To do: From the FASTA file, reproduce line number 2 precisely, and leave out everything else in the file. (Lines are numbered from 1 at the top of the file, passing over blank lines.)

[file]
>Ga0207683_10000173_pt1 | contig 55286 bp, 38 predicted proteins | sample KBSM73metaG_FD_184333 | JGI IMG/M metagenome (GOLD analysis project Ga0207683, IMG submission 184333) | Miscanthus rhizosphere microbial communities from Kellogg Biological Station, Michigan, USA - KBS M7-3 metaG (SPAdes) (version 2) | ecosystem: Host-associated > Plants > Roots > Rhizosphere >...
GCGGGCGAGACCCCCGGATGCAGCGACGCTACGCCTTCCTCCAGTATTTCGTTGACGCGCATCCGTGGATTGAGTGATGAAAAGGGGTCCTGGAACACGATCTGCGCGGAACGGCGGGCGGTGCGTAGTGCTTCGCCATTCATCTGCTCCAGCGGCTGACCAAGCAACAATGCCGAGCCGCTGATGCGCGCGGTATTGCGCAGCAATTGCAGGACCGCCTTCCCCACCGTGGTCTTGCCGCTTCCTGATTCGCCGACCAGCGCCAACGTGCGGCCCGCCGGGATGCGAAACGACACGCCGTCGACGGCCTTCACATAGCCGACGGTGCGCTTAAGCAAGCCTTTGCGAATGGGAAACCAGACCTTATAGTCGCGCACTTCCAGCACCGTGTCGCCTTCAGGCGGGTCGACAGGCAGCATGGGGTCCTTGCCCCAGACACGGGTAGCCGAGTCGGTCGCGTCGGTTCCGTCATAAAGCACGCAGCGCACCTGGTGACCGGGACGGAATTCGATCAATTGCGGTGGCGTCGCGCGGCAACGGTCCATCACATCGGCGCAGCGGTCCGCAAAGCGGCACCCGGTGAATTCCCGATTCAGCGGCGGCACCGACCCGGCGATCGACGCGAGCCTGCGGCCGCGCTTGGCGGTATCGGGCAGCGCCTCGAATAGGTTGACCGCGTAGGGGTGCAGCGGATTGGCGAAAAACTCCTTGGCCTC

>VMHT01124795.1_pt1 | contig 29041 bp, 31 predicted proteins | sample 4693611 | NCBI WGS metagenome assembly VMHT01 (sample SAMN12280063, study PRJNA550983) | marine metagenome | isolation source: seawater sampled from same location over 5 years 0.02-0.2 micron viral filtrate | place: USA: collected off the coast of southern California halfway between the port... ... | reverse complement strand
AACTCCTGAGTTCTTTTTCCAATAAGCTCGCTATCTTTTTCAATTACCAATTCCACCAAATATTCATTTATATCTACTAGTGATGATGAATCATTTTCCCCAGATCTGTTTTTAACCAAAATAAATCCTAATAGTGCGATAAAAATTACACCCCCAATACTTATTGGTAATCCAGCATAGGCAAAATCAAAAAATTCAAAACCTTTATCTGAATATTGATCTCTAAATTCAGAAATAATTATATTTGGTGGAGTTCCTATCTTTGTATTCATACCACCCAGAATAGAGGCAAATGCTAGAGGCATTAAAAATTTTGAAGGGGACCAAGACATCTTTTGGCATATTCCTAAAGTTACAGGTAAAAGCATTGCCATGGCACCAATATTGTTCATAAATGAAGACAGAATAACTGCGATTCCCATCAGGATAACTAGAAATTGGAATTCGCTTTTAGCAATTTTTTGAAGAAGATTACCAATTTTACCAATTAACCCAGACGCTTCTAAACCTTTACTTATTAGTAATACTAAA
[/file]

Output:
GCGGGCGAGACCCCCGGATGCAGCGACGCTACGCCTTCCTCCAGTATTTCGTTGACGCGCATCCGTGGATTGAGTGATGAAAAGGGGTCCTGGAACACGATCTGCGCGGAACGGCGGGCGGTGCGTAGTGCTTCGCCATTCATCTGCTCCAGCGGCTGACCAAGCAACAATGCCGAGCCGCTGATGCGCGCGGTATTGCGCAGCAATTGCAGGACCGCCTTCCCCACCGTGGTCTTGCCGCTTCCTGATTCGCCGACCAGCGCCAACGTGCGGCCCGCCGGGATGCGAAACGACACGCCGTCGACGGCCTTCACATAGCCGACGGTGCGCTTAAGCAAGCCTTTGCGAATGGGAAACCAGACCTTATAGTCGCGCACTTCCAGCACCGTGTCGCCTTCAGGCGGGTCGACAGGCAGCATGGGGTCCTTGCCCCAGACACGGGTAGCCGAGTCGGTCGCGTCGGTTCCGTCATAAAGCACGCAGCGCACCTGGTGACCGGGACGGAATTCGATCAATTGCGGTGGCGTCGCGCGGCAACGGTCCATCACATCGGCGCAGCGGTCCGCAAAGCGGCACCCGGTGAATTCCCGATTCAGCGGCGGCACCGACCCGGCGATCGACGCGAGCCTGCGGCCGCGCTTGGCGGTATCGGGCAGCGCCTCGAATAGGTTGACCGCGTAGGGGTGCAGCGGATTGGCGAAAAACTCCTTGGCCTC